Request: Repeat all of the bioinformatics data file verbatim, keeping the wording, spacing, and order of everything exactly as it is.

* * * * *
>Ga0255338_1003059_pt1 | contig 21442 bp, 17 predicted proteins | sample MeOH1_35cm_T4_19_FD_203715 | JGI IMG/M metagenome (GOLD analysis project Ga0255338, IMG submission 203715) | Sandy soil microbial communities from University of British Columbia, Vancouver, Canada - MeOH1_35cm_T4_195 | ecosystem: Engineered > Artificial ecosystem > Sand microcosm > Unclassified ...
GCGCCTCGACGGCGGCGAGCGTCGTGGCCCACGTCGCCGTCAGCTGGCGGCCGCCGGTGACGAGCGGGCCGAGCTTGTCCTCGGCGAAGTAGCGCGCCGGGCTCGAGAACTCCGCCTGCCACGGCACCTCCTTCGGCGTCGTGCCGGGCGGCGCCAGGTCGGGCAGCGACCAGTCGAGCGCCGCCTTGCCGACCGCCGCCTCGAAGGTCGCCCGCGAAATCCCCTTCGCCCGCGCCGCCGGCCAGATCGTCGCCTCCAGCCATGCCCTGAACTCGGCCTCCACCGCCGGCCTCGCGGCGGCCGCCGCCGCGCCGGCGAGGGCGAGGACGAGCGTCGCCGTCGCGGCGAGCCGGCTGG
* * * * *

>Ga0255338_1003059_pt1 | contig 21442 bp, 17 predicted proteins | sample MeOH1_35cm_T4_19_FD_203715 | JGI IMG/M metagenome (GOLD analysis project Ga0255338, IMG submission 203715) | Sandy soil microbial communities from University of British Columbia, Vancouver, Canada - MeOH1_35cm_T4_195 | ecosystem: Engineered > Artificial ecosystem > Sand microcosm > Unclassified ...
GCGCCTCGACGGCGGCGAGCGTCGTGGCCCACGTCGCCGTCAGCTGGCGGCCGCCGGTGACGAGCGGGCCGAGCTTGTCCTCGGCGAAGTAGCGCGCCGGGCTCGAGAACTCCGCCTGCCACGGCACCTCCTTCGGCGTCGTGCCGGGCGGCGCCAGGTCGGGCAGCGACCAGTCGAGCGCCGCCTTGCCGACCGCCGCCTCGAAGGTCGCCCGCGAAATCCCCTTCGCCCGCGCCGCCGGCCAGATCGTCGCCTCCAGCCATGCCCTGAACTCGGCCTCCACCGCCGGCCTCGCGGCGGCCGCCGCCGCGCCGGCGAGGGCGAGGACGAGCGTCGCCGTCGCGGCGAGCCGGCTGG